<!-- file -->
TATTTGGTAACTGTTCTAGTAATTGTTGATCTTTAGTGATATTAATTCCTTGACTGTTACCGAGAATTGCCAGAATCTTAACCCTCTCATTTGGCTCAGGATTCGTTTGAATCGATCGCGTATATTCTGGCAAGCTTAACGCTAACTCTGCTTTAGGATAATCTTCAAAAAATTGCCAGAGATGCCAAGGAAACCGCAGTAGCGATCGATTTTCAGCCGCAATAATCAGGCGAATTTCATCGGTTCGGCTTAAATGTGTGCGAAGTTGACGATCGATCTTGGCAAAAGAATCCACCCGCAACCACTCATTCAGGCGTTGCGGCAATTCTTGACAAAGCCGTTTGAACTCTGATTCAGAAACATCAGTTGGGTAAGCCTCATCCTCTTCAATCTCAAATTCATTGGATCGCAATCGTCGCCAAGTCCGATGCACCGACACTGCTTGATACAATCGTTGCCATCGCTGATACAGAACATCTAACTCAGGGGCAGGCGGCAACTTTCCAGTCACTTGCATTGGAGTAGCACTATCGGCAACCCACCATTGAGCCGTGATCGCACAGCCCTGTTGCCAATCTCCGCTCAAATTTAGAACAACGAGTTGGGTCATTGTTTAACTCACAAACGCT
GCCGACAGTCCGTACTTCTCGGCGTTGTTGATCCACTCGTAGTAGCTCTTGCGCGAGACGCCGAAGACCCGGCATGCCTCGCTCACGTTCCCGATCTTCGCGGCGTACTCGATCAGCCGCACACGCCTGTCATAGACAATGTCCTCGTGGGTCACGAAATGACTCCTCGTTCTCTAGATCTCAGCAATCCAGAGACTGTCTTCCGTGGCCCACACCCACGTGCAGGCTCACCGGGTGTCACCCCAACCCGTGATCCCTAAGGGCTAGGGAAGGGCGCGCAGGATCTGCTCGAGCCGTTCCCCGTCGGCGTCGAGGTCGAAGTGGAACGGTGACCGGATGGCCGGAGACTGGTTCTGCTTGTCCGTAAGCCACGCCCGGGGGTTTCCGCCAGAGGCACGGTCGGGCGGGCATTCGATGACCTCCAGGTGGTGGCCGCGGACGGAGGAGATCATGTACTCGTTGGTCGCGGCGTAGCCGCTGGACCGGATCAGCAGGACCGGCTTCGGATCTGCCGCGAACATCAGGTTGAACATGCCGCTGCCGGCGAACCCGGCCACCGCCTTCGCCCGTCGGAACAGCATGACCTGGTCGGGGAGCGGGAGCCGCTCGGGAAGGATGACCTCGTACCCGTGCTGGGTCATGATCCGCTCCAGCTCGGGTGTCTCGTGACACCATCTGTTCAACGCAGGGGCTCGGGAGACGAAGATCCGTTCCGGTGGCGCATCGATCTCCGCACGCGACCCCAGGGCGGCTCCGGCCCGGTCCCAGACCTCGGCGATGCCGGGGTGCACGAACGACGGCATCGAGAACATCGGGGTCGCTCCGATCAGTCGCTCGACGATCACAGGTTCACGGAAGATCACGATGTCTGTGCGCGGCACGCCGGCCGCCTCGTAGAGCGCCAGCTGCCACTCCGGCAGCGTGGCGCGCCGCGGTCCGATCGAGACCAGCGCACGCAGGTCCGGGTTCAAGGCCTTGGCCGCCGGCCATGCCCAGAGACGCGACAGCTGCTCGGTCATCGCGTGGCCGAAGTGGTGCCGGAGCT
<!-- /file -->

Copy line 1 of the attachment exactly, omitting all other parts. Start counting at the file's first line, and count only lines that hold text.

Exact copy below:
TATTTGGTAACTGTTCTAGTAATTGTTGATCTTTAGTGATATTAATTCCTTGACTGTTACCGAGAATTGCCAGAATCTTAACCCTCTCATTTGGCTCAGGATTCGTTTGAATCGATCGCGTATATTCTGGCAAGCTTAACGCTAACTCTGCTTTAGGATAATCTTCAAAAAATTGCCAGAGATGCCAAGGAAACCGCAGTAGCGATCGATTTTCAGCCGCAATAATCAGGCGAATTTCATCGGTTCGGCTTAAATGTGTGCGAAGTTGACGATCGATCTTGGCAAAAGAATCCACCCGCAACCACTCATTCAGGCGTTGCGGCAATTCTTGACAAAGCCGTTTGAACTCTGATTCAGAAACATCAGTTGGGTAAGCCTCATCCTCTTCAATCTCAAATTCATTGGATCGCAATCGTCGCCAAGTCCGATGCACCGACACTGCTTGATACAATCGTTGCCATCGCTGATACAGAACATCTAACTCAGGGGCAGGCGGCAACTTTCCAGTCACTTGCATTGGAGTAGCACTATCGGCAACCCACCATTGAGCCGTGATCGCACAGCCCTGTTGCCAATCTCCGCTCAAATTTAGAACAACGAGTTGGGTCATTGTTTAACTCACAAACGCT